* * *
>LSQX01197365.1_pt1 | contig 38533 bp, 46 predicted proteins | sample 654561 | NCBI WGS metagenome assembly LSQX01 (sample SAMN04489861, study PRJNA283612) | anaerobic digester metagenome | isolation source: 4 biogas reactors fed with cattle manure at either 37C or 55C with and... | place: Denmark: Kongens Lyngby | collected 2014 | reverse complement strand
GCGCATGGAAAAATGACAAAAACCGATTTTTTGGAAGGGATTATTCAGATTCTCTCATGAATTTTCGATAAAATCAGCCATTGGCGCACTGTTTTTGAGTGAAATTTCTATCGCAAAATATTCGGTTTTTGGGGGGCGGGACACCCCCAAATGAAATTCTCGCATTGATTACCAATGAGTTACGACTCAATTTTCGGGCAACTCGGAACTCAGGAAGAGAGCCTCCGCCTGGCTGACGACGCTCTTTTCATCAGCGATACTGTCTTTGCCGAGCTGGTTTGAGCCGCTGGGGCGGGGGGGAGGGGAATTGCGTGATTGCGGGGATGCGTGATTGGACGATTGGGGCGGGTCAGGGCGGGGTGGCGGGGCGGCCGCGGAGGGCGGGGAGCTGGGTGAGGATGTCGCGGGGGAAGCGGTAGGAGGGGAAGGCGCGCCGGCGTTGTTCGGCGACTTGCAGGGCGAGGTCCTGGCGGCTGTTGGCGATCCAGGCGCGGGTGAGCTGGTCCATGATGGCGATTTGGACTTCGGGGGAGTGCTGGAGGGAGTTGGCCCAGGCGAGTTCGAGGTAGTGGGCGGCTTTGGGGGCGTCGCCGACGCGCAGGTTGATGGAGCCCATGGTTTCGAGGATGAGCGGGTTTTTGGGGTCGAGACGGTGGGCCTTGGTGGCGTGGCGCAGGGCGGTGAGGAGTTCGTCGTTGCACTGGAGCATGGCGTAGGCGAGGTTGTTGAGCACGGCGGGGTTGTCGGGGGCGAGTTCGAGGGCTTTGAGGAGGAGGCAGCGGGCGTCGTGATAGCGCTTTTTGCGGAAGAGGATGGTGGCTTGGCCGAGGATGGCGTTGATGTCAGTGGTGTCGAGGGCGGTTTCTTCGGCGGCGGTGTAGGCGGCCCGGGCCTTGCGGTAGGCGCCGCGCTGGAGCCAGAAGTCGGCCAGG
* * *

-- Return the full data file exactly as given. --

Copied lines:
>LSQX01197365.1_pt1 | contig 38533 bp, 46 predicted proteins | sample 654561 | NCBI WGS metagenome assembly LSQX01 (sample SAMN04489861, study PRJNA283612) | anaerobic digester metagenome | isolation source: 4 biogas reactors fed with cattle manure at either 37C or 55C with and... | place: Denmark: Kongens Lyngby | collected 2014 | reverse complement strand
GCGCATGGAAAAATGACAAAAACCGATTTTTTGGAAGGGATTATTCAGATTCTCTCATGAATTTTCGATAAAATCAGCCATTGGCGCACTGTTTTTGAGTGAAATTTCTATCGCAAAATATTCGGTTTTTGGGGGGCGGGACACCCCCAAATGAAATTCTCGCATTGATTACCAATGAGTTACGACTCAATTTTCGGGCAACTCGGAACTCAGGAAGAGAGCCTCCGCCTGGCTGACGACGCTCTTTTCATCAGCGATACTGTCTTTGCCGAGCTGGTTTGAGCCGCTGGGGCGGGGGGGAGGGGAATTGCGTGATTGCGGGGATGCGTGATTGGACGATTGGGGCGGGTCAGGGCGGGGTGGCGGGGCGGCCGCGGAGGGCGGGGAGCTGGGTGAGGATGTCGCGGGGGAAGCGGTAGGAGGGGAAGGCGCGCCGGCGTTGTTCGGCGACTTGCAGGGCGAGGTCCTGGCGGCTGTTGGCGATCCAGGCGCGGGTGAGCTGGTCCATGATGGCGATTTGGACTTCGGGGGAGTGCTGGAGGGAGTTGGCCCAGGCGAGTTCGAGGTAGTGGGCGGCTTTGGGGGCGTCGCCGACGCGCAGGTTGATGGAGCCCATGGTTTCGAGGATGAGCGGGTTTTTGGGGTCGAGACGGTGGGCCTTGGTGGCGTGGCGCAGGGCGGTGAGGAGTTCGTCGTTGCACTGGAGCATGGCGTAGGCGAGGTTGTTGAGCACGGCGGGGTTGTCGGGGGCGAGTTCGAGGGCTTTGAGGAGGAGGCAGCGGGCGTCGTGATAGCGCTTTTTGCGGAAGAGGATGGTGGCTTGGCCGAGGATGGCGTTGATGTCAGTGGTGTCGAGGGCGGTTTCTTCGGCGGCGGTGTAGGCGGCCCGGGCCTTGCGGTAGGCGCCGCGCTGGAGCCAGAAGTCGGCCAGG